Best places to experience multicultural Australia: The parts of Australia that don't feel Aussie


Byron Bay. Scenes from The Pass, a beach at Byron Bay on the NSW North Coast. 15 December 2005. AFR Photo by Andrew Quilty. Generic beach, summer, vacation, byron bay, youth, surf, surfing, melanoma, skin cancer, sun, grommet, billabong, quiksilver, girl, woman, holiday. SPECIALX 45345

Photo: Andrew Quilty

As you sit at a pavement cafe on Jonson Street on a humid, sweltering evening, listening to the foreign accents, checking out the artsy hippie shops next door, watching barefooted tourists wandering past, there's a distinct feeling that you've suddenly been transported to Thailand. Byron Bay could easily be Koh Pha-Ngan, or Koh Phi-Phi. The people are the same. The fashion is the same. And that laidback holiday atmosphere can't be mistaken.  


Deep in the northern Queensland rainforest lies a very surprising slice of Spanish culture: Paronella Park, an Iberian-style castle built by Jose Paronella in the 1930s. Though it's little more than a ruin these days, tourists can still visit the estate at Mena Creek Falls and experience the unmistakable feeling that you're now in Spain as you wander the grand home and its gardens. 


MODERN MELBOURNE #14 A rainbow over a shopping strip in Springvale. 29th of June 2012. SUNDAY AGE Picture by JOE ARMAO

Photo: Joe Armao

Those wanting to get a hit of Vietnamese or Chinese culture without leaving their own shores should head directly to Springvale, in Melbourne's south-east. About 69 per cent of Springvale's residents were born overseas, including 21 per cent from Vietnam, and that ethnicity is reflected in everything from the street signage to the smells of exotic, delicious food that waft through the air. 


Snowfall at Thredbo.

As soon as snow starts falling anywhere in Australia, it's not difficult to imagine you must be somewhere else. This country doesn't really do snow, and it definitely doesn't do quaint little alpine villages. Except, of course, for Thredbo. Despite the telltale eucalypts that surround it, this Snowy Mountains ski town retains the feel of a European resort – a legacy that owes much to the Austrian ski bums who created it.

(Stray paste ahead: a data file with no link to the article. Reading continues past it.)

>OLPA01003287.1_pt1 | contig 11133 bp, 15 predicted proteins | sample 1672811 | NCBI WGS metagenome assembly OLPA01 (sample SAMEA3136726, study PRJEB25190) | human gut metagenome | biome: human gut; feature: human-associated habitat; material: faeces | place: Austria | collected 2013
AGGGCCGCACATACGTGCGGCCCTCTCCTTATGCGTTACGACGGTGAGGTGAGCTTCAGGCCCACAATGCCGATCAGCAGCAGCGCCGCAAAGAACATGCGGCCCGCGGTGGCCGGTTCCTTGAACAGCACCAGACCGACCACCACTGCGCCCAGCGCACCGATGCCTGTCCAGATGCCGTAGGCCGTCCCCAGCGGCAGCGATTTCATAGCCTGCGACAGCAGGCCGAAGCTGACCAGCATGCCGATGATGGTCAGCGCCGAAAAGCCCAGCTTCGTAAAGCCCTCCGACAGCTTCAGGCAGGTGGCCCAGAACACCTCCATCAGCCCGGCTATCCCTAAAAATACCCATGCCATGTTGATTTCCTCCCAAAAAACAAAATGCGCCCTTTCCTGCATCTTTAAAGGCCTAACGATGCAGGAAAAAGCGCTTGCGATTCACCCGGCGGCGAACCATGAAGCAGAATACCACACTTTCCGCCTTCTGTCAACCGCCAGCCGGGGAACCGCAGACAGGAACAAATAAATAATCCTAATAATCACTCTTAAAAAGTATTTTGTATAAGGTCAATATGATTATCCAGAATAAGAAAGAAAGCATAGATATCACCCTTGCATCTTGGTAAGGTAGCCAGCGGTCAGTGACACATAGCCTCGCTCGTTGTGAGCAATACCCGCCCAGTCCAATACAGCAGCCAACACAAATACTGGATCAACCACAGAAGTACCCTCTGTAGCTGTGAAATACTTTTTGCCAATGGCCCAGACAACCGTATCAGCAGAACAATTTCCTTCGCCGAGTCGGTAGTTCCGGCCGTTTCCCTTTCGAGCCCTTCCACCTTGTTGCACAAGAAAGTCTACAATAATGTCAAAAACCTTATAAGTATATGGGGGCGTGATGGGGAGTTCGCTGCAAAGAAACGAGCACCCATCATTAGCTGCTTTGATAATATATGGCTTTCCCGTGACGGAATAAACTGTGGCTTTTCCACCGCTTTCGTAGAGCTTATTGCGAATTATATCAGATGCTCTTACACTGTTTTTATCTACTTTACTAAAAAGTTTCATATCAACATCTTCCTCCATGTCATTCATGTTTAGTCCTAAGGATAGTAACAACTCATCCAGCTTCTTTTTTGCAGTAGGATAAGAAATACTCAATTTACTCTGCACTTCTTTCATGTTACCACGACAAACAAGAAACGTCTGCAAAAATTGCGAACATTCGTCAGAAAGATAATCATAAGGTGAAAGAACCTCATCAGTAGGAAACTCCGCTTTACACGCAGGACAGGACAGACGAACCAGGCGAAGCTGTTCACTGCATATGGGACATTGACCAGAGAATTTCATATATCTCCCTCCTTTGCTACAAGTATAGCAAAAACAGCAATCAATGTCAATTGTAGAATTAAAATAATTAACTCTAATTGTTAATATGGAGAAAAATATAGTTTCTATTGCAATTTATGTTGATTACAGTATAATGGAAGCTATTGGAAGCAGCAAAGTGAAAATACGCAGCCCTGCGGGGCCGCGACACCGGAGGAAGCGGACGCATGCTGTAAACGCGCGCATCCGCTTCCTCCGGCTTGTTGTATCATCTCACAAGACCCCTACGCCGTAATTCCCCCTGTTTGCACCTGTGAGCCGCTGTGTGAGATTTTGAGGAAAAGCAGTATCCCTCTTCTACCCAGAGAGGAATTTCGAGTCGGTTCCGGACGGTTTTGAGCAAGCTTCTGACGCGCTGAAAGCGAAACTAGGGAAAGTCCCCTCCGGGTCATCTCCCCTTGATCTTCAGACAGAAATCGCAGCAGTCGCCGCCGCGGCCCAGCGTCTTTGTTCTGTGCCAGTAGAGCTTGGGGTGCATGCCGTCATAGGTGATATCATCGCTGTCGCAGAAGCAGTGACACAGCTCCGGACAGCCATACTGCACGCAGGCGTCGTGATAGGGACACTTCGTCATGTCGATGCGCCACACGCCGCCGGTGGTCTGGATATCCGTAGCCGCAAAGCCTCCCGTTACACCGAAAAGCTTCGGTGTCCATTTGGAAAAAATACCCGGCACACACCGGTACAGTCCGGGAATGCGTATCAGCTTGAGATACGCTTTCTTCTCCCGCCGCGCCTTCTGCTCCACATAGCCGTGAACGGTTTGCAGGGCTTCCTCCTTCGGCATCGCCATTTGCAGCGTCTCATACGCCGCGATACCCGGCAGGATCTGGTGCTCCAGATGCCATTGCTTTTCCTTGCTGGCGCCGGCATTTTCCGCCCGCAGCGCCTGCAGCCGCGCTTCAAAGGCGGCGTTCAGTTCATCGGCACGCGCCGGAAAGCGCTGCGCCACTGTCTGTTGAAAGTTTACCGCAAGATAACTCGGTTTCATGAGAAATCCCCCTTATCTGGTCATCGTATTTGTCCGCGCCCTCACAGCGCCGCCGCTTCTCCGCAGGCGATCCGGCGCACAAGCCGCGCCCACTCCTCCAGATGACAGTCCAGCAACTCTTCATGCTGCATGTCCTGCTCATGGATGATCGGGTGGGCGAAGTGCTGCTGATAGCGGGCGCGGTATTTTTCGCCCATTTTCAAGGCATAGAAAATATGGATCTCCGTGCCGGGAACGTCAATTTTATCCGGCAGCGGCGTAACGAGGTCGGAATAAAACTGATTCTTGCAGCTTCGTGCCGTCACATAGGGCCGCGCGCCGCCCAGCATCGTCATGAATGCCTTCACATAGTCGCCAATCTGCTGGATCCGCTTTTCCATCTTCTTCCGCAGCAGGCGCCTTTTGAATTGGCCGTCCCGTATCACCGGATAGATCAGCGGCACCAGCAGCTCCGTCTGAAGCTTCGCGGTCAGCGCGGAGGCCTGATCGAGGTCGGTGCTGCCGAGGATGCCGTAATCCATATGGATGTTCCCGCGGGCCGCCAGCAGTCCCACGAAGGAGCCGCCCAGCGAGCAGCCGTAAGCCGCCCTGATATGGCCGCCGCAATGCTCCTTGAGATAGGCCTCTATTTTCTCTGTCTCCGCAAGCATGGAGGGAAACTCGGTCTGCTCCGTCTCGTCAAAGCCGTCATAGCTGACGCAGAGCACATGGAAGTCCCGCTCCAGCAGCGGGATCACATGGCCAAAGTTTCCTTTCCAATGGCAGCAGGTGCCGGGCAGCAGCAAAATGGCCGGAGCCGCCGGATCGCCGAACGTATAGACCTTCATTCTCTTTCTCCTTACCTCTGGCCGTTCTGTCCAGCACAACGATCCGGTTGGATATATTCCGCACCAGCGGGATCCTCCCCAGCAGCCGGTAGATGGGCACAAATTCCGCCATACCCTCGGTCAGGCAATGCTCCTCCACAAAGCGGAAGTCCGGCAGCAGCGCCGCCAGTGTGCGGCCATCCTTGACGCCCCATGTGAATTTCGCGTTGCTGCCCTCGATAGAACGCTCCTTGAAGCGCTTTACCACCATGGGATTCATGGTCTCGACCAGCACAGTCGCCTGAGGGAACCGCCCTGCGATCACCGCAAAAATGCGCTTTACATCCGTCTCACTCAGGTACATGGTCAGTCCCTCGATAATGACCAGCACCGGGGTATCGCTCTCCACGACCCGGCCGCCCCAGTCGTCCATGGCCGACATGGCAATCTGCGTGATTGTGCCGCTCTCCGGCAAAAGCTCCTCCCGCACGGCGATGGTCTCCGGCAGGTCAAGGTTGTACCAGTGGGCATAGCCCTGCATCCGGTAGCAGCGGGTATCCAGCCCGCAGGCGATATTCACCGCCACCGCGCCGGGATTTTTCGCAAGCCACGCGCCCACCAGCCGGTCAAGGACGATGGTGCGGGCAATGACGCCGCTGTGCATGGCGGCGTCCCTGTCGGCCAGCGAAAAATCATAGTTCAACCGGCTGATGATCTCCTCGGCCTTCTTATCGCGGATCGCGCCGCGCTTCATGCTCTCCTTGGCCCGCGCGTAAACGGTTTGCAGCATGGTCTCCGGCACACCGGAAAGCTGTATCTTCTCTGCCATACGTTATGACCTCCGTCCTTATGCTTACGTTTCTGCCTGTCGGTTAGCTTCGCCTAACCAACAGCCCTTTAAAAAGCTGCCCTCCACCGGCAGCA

The Age, News 19/07/2016, photo by Justin McManus. Start of the day at Queen Victoria Market.

Photo: Justin McManus

Stand in the middle of Melbourne's Queen Victoria Markets on a weekday morning and close your eyes – bang, you're in Europe. The shouts of vendors, the bustle of shoppers, the distant moving of machinery; all are reminiscent of a market in France, or Italy, or Germany. Stroll the seven hectares that this market takes up and you're sure to meet plenty of people who hail from those very places. 



Slaughter Bay, Norfolk Island tra29-norfolkisland Norfolk Island Supplied by NORFOLK ISLAND TOURISM


When even the locals are quick to label themselves Norfolk Islanders before admitting any connection to Australia, it's easy to believe you've departed the country we call home. Norfolk is a world apart, not only in a geographic sense, but in the island's unique history, which runs all the way from the first Polynesian settlers to the European colonists and the Pitcairn Islanders.


Save for the mangled pronunciation – in Italy it's "Nor-chee-a"; in WA it's "nor-see-a" – this could easily be a chunk of Europe that's been dumped about an hour north of Perth. New Norcia is the only monastic town in Australia, a hub that began life as a Benedictine mission back in 1846. These days it's still notable for the Spanish-style architecture reflected in its numerous churches and colleges.


Driving through the countryside around Darra, in south Brisbane, you do a double-take the first time you see all of the conical hats bobbing up and down in the fields. Is this Vietnam? It's not, but with 16 per cent of the population hailing from that south-east Asian country, bringing with them great restaurants, good coffee, and those conical straw hats, you could very easily believe that it is. 


Generic pictures of main street, Hahndorf in the Adelaide Hills, Monday April 5, 2016. AFR Picture By David Mariuz

Photo: David Mariuz

Australia's oldest surviving German settlement still retains plenty of its Teutonic charm, particularly in the architecture of some of its oldest buildings, like the Hahndorf Inn. There are also plenty of restaurants serving pork knuckles and schnitzels, and of course where there's German heritage, there's great beer – here courtesy of local microbreweries Gulf and Grumpy's.


The hot weather should lead to crowds flocking to Bondi Beach this week.

Photo: Ben Rushton

It's amazing that somewhere so iconically Australian can sometimes feel like it doesn't belong here at all. It's not just the foreign languages or the accents you hear floating across the sea breeze in Bondi. The popularity of the beach makes it seem more European than Australian, crowded as it is with sun-worshippers as far as the eye can see. Most Australians are used to a little more space.

See also: 20 things that shock first-time visitors to Australia

See also: 11 things Australians get wrong about Australia

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